TERM LIMITS
(House of Representatives - September 26, 2017)

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[Congressional Record Volume 163, Number 154 (Tuesday, September 26, 2017)]
[Page H7496]
From the Congressional Record Online through the Government Publishing Office [www.gpo.gov]




                              TERM LIMITS

  The SPEAKER pro tempore. The Chair recognizes the gentleman from 
Indiana (Mr. Hollingsworth) for 5 minutes.
  Mr. HOLLINGSWORTH. Mr. Speaker, I rise today in support of 
legislation that an overwhelming number of Americans--75 percent, in 
fact--not only support but demand of this body. The issue is term 
limits. The time is now.
  It has become more and more transparent to Hoosiers back home that 
this city, and even sometimes this building, no longer reflects the 
ideals, the morals, and the values that they share in their 
communities. The people demanded representation that truly represents 
their interests. They are tired of elected officials being seduced by 
the trappings of their office, forgetting the reason they were sent to 
this hallowed Chamber. Ultimately, the American people have seen that 
many Members vote in consideration of sometimes interests that are 
divergent from theirs back home.
  Since I first entered public life, I have been a vocal proponent of 
term limits. I believe that in order for this body to truly serve the 
people back home, the hardworking Hoosiers every day trying to make 
ends meet, that they need to be responsive to those people, they need 
to listen to those people, and, ultimately, they need to relate to 
those people.
  Yet, the American people are not the only ones calling for term 
limits. As we all can remember, President Trump crisscrossed this great 
Nation, sharing his vision on how he could make America great again. He 
agreed with the chorus of American voices that were calling for term 
limit legislation for the United States Congress. I support President 
Trump's agenda in term limits.
  Mr. Speaker, I have heard the voices of Hoosiers back home who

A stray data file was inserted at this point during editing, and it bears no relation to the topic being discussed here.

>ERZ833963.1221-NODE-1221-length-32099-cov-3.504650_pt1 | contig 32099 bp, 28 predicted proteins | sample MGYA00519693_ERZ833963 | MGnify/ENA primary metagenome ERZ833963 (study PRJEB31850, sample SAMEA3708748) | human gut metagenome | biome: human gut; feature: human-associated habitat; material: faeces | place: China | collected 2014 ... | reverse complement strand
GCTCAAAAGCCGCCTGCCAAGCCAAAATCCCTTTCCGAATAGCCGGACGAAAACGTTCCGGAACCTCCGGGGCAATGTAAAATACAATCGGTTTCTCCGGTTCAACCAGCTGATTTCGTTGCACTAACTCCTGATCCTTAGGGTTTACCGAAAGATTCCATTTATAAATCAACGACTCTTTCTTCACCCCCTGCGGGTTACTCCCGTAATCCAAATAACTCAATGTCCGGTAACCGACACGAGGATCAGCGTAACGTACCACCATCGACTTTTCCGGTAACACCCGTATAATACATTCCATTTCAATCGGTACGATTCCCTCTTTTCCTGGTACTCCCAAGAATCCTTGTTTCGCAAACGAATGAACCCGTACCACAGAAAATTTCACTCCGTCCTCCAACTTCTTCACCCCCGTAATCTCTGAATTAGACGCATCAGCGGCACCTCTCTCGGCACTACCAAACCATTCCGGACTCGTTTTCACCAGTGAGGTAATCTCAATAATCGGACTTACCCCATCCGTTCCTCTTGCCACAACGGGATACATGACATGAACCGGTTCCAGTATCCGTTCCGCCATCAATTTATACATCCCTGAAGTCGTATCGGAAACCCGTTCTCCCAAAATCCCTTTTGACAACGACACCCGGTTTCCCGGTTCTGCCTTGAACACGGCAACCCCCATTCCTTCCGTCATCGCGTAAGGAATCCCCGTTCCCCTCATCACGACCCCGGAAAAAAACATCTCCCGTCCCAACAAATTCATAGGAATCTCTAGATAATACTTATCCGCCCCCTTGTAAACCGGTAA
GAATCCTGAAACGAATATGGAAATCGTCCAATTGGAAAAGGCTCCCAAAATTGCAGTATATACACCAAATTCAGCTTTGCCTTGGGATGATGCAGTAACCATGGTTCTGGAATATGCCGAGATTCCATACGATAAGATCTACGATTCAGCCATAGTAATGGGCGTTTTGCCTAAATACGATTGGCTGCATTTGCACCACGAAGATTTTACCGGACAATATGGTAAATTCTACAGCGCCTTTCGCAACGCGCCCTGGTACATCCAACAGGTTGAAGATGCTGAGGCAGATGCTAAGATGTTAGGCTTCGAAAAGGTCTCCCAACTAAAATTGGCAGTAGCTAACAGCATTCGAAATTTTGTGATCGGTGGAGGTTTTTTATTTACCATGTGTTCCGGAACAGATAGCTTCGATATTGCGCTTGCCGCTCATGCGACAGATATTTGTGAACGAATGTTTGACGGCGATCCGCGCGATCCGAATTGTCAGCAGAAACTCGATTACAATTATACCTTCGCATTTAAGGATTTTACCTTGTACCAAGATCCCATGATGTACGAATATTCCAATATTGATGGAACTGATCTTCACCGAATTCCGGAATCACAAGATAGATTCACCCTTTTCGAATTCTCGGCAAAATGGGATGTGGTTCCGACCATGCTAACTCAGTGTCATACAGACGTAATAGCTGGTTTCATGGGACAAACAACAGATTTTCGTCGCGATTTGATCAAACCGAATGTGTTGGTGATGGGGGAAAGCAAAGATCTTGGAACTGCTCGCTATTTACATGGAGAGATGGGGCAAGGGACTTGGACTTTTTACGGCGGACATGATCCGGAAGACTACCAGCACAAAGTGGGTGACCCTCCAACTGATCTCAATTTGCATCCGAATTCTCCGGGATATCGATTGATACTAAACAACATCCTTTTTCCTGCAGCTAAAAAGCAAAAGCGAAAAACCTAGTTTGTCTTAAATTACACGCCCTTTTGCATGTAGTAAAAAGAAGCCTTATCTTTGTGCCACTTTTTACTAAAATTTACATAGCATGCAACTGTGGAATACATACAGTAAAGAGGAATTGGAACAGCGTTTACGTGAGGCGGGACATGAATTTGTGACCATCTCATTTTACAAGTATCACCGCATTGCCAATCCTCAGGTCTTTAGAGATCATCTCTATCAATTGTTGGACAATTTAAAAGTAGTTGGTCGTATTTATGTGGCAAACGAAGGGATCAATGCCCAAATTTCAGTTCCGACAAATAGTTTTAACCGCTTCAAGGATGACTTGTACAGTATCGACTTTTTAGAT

desperately wish to see this legislation passed, who desperately want 
to see their Representatives representing their interests and their 
values. That is why, as one of my first actions as a Member of this 
body, I wrote legislation that would sponsor a constitutional amendment 
levying term limits on Members of Congress.
  Additionally, I have cosponsored every piece of term limits 
legislation that reflects actual term limits that is available in this 
body.
  Furthermore, I so strongly believe in this issue that I went door to 
door during the course of my campaign handing out term limits pledges 
that I would sign personally at the over 15,000 doors that I have 
knocked on during the course of my elected official office. I have 
continued to sign those term limits, talking to each one about how we 
can ensure that their interests and their values are fully represented 
here.

  Now, the positions that we hold here in this Chamber are not 
bequeathed to us by status, by lineage, or by heritage, but, rather, 
the positions we hold--every single one of us--are based on the ideas 
that we presented to the American public and based on the values that 
the American public said they wanted represented.
  I want to make sure that we continue year in and year out to be 
responsive to those ideas and to be responsive to those values. Too 
frequently, I hear in my district that they feel like Washington, D.C., 
has values that are inconsistent with theirs. That the toxic 
environment they sometimes believe that exists in Washington, D.C., 
hasn't gotten them the results that they have demanded election after 
election.
  Now, I am an old business guy, a manufacturing guy by trade, so I 
always think about how the process of creating policy could be better, 
not just fixing the policies at the end of the line, because no one 
would run a manufacturing business where you have a process and then 
you just fix the widgets at the end of the line. But, instead, they 
would focus on how we manufacture policy in a better way.
  The American people and Hoosiers back home have said how they think 
we could manufacture policy in a better way. They have said that they 
want to see terms limits legislation passed so that the manufacturers 
of policy will reflect their values, will reflect their concerns, and 
will reflect what they live, breathe, and feel every single day.
  What I hear, when I go back home and travel my district every single 
weekend, is that Washington, D.C., has become flooded with self-
interests--self-interests that drive the boat forward instead of 
American interests propelling us forward into better and better policy.
  I think the quickest way to correct that failure here in D.C. is to 
consider and pass term limits. When 74 percent of Americans agree--that 
is not 74 percent of one side of the aisle or 74 percent of the other 
side of the aisle, but that is 74 percent of Americans agree on 
something--then I think in a democracy that something should get done.
  The Framers of our Constitution did not intend for Members of this 
body to remain seated for 20, 30, 40, or even 50 years, but rather they 
fundamentally believe that government should be designed, one of the 
people and for the people, to experience regular turnover. Ultimately, 
the greatness of this country has always rooted in the American people 
themselves, and I want to get more of those American people up here 
serving in elected office.

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